Struggle for Seizing the Day and the Sick Love in To His Coy Mistress by Andrew Marvell: An Anti-Platonic Reading
- Navid Babamiri
Platonic love refers to a kind of love that has no relationship with the negative mode of sexuality that is completely free of it especially in poetry. In Plato’s dialogue the Symposium it has been examined that Vulgar Eros is nothing but mere material attraction towards a beautiful body for physical pleasure, which Plato does not agree. Divine Eros, on the other side, begins the journey from physical attraction i.e., attraction towards beautiful form or body but transcends gradually to love for Supreme Beauty. Moreover; it implies active concern for the virtue and goodness of another soul, founded on the love of Goodness; it also implies sexuality, since sexuality finds its purpose in the intercourse of man and woman for the procreation of the children and the continuation of race (Allen, p. x). Based on this theory this research paper tries to show the theme of Anti- Platonic in the selected carpe diem poem, a poem which does not coincides to Plato’s theory but also objects to it too. Furthermore; it tries to shed light on the Anti-Platonic love that Marvell has it done by referring to the erotic love which is included in the frame of his works through symbols and other literary devices.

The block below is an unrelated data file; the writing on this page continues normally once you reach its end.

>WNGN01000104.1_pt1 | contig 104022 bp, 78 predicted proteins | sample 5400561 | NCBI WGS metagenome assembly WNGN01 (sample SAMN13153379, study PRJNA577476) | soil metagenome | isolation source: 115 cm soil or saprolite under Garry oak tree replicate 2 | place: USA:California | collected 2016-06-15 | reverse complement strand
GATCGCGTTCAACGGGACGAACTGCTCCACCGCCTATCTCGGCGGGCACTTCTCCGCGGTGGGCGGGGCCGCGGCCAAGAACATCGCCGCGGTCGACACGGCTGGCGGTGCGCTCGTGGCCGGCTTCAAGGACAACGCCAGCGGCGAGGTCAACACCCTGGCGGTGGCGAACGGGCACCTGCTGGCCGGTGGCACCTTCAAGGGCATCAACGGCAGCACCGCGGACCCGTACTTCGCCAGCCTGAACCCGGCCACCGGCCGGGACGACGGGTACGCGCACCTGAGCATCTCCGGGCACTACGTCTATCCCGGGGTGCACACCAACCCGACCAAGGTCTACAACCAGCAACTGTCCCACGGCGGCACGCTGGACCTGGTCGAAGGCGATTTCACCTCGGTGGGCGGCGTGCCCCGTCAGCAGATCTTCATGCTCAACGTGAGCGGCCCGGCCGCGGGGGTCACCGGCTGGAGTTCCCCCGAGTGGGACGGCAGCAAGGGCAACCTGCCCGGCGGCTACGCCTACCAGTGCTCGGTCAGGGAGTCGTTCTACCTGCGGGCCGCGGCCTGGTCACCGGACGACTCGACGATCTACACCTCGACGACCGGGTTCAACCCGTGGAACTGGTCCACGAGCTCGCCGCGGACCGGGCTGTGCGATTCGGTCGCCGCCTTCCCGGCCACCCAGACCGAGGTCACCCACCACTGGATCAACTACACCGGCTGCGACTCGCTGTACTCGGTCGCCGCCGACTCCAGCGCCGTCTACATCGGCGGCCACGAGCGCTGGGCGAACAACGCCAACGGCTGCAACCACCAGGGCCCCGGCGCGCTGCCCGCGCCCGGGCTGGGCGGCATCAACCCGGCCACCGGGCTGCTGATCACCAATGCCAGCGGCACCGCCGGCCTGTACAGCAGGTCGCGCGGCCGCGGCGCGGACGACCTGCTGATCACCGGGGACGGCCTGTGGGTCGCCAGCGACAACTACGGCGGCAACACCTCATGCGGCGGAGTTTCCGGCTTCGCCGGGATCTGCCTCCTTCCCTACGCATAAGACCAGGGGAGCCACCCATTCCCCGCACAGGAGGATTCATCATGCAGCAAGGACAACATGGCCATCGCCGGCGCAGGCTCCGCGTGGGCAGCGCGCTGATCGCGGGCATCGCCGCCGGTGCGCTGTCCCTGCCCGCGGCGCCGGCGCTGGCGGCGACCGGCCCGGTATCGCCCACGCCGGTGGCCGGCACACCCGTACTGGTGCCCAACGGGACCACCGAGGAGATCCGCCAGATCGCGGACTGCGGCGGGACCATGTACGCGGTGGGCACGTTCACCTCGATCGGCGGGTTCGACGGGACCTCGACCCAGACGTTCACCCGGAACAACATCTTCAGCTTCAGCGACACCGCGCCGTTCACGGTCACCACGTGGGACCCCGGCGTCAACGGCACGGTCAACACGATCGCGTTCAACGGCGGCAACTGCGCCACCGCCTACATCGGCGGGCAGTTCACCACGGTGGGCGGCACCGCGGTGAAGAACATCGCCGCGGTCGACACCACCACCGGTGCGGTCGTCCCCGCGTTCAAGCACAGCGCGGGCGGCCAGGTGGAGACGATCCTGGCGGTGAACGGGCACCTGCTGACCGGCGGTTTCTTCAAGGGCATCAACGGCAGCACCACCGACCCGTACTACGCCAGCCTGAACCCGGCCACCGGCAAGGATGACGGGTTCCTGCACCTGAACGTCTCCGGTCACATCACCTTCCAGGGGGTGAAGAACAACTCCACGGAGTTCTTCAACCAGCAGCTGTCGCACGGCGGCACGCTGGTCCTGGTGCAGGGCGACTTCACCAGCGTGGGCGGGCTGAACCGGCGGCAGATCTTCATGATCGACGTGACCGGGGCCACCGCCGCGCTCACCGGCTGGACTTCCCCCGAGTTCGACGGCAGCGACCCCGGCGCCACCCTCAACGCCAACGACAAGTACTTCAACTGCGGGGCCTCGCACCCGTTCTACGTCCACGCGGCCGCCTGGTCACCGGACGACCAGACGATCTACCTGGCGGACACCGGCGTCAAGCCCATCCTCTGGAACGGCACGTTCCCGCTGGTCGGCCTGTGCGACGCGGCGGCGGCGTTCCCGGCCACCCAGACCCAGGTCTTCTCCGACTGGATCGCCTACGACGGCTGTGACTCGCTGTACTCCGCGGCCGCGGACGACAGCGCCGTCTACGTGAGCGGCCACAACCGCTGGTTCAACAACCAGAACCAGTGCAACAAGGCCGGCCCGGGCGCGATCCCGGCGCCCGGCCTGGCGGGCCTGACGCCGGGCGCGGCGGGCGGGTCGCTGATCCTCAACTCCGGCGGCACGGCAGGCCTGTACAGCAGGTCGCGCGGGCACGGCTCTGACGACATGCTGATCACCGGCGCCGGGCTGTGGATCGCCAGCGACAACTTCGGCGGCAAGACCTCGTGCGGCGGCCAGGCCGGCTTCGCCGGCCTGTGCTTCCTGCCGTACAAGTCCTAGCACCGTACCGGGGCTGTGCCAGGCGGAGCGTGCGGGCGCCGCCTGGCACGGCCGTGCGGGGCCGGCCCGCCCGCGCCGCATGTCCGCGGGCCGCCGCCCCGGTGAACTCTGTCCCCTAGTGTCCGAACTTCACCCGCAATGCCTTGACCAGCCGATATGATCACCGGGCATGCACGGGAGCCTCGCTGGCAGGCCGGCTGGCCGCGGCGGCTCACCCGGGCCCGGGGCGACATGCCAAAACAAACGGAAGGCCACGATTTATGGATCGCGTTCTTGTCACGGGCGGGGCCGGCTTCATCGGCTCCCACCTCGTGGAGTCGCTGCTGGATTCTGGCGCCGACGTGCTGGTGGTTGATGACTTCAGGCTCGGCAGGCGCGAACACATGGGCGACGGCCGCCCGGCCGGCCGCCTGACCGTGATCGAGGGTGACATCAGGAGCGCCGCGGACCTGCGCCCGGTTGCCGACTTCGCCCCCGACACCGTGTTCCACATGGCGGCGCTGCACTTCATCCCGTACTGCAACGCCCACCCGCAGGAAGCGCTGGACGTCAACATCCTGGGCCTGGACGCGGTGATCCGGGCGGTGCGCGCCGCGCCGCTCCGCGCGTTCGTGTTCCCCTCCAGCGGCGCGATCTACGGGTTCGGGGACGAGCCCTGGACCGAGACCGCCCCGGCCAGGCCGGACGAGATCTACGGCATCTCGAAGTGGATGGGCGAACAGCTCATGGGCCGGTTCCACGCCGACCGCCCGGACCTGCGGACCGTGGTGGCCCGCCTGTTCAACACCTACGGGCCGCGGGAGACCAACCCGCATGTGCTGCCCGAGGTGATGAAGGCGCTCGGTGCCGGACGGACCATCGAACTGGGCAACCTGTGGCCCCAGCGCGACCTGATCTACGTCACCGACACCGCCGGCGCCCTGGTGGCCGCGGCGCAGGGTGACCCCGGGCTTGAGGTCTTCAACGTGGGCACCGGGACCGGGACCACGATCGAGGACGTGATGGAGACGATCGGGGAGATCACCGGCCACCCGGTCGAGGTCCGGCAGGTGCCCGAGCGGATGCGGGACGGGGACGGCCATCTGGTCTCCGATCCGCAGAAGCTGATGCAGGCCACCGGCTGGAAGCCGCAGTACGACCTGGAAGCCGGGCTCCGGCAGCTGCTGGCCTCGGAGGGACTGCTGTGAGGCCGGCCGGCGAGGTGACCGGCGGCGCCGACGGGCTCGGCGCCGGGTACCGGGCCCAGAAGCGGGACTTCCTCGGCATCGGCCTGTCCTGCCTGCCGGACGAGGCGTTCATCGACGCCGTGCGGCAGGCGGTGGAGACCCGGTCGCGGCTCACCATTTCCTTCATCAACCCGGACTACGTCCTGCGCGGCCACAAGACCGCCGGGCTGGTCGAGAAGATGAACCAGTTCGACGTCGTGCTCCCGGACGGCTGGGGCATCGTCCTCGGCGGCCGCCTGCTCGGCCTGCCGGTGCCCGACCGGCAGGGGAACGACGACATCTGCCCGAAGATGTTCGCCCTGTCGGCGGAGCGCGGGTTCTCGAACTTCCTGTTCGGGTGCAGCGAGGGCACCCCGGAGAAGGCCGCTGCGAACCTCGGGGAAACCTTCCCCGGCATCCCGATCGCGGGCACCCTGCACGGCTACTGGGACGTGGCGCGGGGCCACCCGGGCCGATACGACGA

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- Alice DingEditorial Assistant